We offer these training programs and extend this learning value chain to our clients as they seek to reskill / upskill their employees. We have also created micro capsules around specific RPA platforms which can be leveraged to drive quick enablement amongst business users, which in turn can facilitate effective ideation. This is extremely important in the automation and AI domain, because the first step to driving success in automation adoption is to identify the best use cases and in most cases (dare I say all) this comes through effective participation from business.


Infosys offers a ‘Technology Rethink,’ so that the fundamental changes that are needed in the application landscape and infrastructure can be assessed. Could you walk us through an example of how this would be applied?

Think of how the process is being done, how the process will change over time, and the way the process interacts with other units within the organization: these are the considerations we take before starting an RPA project. To rethink how we use technology ultimately helps us rethink how we do work. At Infosys, we strive to bring this philosophy with us every day, and apply it to how we collaborate with our clients. With the democratization of AI and RPA, organizations have the opportunity to take leaps and bounds with the frameworks we’ve developed to undertake their digital transformation initiatives.

A vast majority of traditional organizations are sitting on applications and infrastructure assets that are dated. Legacy Modernization is one of Infosys’ core offerings to help our clients renew and refresh their offerings to the market. Purely from an AI & Automation stand point, our process discovery approaches encourage business teams to rethink how they should refresh their business processes according to changing market dynamics. For example, our AI driven IT Operations approach brings deep insights from the application and infrastructure through analysis of service tickets, alerts and exceptions to help develop AI driven humanless service desks, self-heal and preventative maintenance approaches to reduce the manual effort across client’s IT operations.


Infosys enables the creation of a smart workforce with the Infosys conversational AI solution. Could you share with us some details regarding the natural language processing that is used by this chatbot, and why it is superior to competing solutions?

Our internally developed NIA chatbot solution was designed to help all business units within Infosys apply conversational AI into their departments, and with this experience we are now able to service our clients using the same solution. A few features such as our FAQ extractor, utterance creator, and easy-to-use admin panel help with fast chatbot deployment.

Additionally, our ability to integrate with communication platforms such as Facebook, Skype and WhatsApp allows our clients to interface with their customers and vendors in a unified way. Adding RPA with Conversational AI allows for action bots to complete tasks and common requests. Active learning can be applied to chatbots to allow for bots to get smarter over time with human intervention. We leverage open source NLP algorithms as well as proprietary offerings from Google, Azure, AWS and Watson that we have integrated into the Nia chatbot. This allows us to continually improve based on the progress made in the industry and also leverage any investments already made by our clients.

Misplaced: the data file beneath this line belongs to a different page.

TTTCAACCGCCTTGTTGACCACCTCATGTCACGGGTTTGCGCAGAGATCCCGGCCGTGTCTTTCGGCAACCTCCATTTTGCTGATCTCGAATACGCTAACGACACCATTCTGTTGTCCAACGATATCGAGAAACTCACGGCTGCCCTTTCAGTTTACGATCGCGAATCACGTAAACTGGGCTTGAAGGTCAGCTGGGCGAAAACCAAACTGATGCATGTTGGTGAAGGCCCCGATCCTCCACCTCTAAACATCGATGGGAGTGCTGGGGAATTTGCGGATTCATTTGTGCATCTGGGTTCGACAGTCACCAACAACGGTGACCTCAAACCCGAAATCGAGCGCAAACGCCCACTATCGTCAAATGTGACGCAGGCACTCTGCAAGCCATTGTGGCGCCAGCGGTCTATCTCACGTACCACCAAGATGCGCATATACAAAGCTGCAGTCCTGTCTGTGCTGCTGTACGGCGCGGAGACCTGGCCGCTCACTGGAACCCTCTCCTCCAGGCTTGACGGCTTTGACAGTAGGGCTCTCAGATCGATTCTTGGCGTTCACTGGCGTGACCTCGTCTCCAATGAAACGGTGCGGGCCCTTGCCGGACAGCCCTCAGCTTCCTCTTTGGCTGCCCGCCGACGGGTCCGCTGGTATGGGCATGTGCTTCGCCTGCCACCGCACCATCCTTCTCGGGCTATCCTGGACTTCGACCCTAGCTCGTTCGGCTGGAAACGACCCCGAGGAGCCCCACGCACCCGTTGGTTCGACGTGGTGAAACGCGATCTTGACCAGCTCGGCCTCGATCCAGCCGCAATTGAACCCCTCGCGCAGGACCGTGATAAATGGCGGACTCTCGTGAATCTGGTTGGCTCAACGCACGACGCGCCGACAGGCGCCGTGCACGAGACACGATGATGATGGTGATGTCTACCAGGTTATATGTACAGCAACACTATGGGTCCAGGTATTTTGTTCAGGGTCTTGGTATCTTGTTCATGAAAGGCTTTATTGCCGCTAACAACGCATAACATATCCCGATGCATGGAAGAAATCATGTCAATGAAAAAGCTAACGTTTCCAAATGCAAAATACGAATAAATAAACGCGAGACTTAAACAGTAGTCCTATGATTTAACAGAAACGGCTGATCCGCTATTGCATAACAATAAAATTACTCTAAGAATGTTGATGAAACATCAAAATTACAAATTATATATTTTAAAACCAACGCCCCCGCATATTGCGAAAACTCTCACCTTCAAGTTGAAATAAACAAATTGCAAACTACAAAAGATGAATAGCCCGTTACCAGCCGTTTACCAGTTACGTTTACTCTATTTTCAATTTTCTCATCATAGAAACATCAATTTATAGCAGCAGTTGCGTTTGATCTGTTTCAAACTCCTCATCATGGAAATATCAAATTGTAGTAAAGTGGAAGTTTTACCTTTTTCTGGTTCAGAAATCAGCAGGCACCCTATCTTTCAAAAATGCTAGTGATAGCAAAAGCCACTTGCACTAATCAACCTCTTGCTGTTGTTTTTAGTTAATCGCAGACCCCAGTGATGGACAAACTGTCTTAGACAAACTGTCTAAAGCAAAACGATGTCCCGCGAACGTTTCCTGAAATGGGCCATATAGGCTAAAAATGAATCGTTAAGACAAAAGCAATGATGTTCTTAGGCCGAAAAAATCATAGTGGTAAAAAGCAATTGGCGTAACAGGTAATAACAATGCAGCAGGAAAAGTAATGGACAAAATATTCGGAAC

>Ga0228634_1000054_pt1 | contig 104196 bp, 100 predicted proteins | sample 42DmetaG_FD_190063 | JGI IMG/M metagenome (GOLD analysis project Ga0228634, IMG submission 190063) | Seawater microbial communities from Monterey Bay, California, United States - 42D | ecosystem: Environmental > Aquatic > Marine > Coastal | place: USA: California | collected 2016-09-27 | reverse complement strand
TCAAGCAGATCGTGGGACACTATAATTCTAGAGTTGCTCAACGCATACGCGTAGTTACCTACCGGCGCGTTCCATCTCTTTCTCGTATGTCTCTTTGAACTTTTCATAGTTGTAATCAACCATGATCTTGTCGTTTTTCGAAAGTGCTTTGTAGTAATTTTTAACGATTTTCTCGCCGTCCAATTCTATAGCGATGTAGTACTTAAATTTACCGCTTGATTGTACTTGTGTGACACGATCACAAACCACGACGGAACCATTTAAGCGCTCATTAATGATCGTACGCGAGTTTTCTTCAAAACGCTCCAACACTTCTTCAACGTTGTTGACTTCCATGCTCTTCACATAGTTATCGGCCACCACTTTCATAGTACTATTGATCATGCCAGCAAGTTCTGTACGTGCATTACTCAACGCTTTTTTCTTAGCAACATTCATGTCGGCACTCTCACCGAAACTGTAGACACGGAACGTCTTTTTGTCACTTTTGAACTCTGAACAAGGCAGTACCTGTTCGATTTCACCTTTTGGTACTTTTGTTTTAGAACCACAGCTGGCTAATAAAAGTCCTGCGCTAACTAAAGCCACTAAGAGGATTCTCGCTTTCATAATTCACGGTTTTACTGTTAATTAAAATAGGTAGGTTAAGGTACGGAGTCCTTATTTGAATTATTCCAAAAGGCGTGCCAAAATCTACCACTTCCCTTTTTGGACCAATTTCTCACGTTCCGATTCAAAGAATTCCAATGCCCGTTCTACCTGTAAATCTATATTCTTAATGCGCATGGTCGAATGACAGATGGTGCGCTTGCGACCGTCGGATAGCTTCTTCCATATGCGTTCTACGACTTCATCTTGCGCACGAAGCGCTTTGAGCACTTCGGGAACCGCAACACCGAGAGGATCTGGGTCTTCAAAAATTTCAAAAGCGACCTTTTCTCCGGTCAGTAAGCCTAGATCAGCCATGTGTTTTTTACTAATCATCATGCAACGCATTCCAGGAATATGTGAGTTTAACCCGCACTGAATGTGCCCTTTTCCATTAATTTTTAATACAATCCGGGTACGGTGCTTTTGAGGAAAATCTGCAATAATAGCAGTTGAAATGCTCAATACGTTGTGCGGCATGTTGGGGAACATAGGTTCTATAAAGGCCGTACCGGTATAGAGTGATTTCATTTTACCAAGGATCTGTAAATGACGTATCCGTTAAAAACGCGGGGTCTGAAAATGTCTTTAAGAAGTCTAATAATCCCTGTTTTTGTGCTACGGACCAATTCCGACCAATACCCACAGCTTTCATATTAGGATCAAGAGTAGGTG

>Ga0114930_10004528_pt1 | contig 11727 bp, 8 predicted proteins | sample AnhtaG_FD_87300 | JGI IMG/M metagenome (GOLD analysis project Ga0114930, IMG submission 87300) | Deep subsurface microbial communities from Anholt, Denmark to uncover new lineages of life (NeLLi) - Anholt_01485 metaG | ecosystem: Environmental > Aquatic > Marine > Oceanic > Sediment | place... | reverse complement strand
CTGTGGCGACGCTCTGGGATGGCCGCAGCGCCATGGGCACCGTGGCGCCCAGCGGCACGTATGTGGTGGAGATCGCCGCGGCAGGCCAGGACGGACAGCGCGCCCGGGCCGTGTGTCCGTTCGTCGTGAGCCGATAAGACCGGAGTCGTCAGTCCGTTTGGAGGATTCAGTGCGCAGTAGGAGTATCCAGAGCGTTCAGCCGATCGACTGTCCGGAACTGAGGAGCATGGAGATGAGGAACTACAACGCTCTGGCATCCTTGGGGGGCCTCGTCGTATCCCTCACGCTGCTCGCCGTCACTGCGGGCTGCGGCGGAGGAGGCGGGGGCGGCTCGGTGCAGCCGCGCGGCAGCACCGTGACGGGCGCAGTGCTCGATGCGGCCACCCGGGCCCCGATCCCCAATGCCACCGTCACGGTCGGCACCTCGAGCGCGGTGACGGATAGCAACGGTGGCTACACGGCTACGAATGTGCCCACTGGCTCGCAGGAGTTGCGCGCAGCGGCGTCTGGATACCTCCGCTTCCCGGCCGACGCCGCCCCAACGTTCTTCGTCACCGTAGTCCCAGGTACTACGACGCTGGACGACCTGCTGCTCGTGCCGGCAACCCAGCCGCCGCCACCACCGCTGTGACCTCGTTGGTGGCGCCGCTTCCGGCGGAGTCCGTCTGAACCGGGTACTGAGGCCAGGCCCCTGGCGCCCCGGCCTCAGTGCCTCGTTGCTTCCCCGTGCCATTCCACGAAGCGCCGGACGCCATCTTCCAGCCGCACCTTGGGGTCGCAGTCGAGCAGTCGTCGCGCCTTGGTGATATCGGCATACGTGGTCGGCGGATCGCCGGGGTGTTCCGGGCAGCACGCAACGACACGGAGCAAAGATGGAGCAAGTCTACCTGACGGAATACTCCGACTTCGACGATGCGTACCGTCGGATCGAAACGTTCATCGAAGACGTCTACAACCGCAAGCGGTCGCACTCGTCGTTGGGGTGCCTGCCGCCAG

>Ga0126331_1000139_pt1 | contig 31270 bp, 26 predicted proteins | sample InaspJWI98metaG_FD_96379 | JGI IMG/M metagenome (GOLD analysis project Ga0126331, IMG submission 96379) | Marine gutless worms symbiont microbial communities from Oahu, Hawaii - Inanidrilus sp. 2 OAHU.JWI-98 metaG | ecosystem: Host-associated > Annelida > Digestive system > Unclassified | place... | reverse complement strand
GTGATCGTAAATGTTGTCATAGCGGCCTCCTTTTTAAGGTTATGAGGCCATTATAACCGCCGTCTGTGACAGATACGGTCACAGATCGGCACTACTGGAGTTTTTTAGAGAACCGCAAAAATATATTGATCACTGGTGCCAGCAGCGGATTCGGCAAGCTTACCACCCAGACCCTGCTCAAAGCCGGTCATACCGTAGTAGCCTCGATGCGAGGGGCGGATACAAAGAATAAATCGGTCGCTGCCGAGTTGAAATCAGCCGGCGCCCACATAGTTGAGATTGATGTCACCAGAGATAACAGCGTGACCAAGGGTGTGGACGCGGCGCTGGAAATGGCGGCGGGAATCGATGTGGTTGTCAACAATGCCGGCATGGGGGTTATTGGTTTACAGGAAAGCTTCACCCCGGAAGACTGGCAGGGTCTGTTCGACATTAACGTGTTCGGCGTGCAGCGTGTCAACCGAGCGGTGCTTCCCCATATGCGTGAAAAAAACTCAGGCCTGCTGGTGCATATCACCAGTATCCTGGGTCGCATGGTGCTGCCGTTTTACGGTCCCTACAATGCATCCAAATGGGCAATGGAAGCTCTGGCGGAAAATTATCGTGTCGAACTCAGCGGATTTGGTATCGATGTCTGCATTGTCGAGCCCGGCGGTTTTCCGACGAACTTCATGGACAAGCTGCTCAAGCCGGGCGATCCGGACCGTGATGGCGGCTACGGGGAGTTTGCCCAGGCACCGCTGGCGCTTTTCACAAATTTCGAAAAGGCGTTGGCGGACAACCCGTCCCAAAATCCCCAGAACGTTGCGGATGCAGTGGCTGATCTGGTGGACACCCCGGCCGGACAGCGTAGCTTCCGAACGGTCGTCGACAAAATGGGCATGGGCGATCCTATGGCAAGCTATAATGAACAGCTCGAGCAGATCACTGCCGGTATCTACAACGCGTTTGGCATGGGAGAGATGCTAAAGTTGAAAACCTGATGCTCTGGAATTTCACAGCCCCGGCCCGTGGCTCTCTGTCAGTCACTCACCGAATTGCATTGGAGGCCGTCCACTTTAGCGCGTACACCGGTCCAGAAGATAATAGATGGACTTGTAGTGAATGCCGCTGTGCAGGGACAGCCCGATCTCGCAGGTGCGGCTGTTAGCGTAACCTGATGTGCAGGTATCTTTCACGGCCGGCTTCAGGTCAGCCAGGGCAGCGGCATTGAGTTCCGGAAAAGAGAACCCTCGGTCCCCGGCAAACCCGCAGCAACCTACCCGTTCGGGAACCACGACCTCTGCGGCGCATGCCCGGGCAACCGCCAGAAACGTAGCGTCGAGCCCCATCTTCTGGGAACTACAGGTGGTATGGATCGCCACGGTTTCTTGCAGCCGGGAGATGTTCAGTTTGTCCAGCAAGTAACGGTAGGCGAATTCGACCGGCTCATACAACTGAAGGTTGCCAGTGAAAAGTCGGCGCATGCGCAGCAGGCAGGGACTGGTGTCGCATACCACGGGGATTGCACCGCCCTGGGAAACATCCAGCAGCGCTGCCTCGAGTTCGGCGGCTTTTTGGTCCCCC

Is a decision tree always used with this chatbot, or is this on a case-by-case basis?

The decision tree is a fundamental component to help chatbots understand the workflow requests with the users it interacts with. Other techniques can be used to enhance the accuracy and user interaction of the bot.


What are some interesting new products or solutions that Infosys is working on?

Bot Factory, which is a repository of prebuilt ‘micro bots’ that allows users to stitch together prebuilt automations for rapid RPA deployment.

Then there’s MiniChat, which has been developed based on NLP algorithms for quick and correct response to the user. The solution needs a fixed set of FAQs to perform initial training and generating training data as it uses utterances given in training data for answering user queries. It reduces human effort to find a solution for frequently occurring problems / issues. MiniChat can be deployed on any webpage within a time span of 2-3 hours.

Finally, email work bench. Organizations across the globe deal with a myriad of unstructured emails from clients be it for buying a product, requesting a change in their details, or complaints and feedback. Infosys has developed an NLP-driven model-based solution to help extract usable information and automate an action based on the trigger.

These are only some examples of solutions that we constantly develop as part of every project that we execute and then make available to our clients worldwide to drive improved delivery.


Is there anything else that you would like to share about Infosys?

There has been an enormous amount of coverage around automation and AI. In all of this, it is important to remain focused on solving real world problems. And Infosys is addressing this by focusing on both problem finding and problem solving. We are driving this by creating an ecosystem that brings together consulting, technology and operations. Also by treating the entire spectrum of tools as a continuum. From the very beginning we have housed automation and AI capabilities under a single umbrella, and by doing so we bring various technology interventions together to solve a business problem in the best way possible.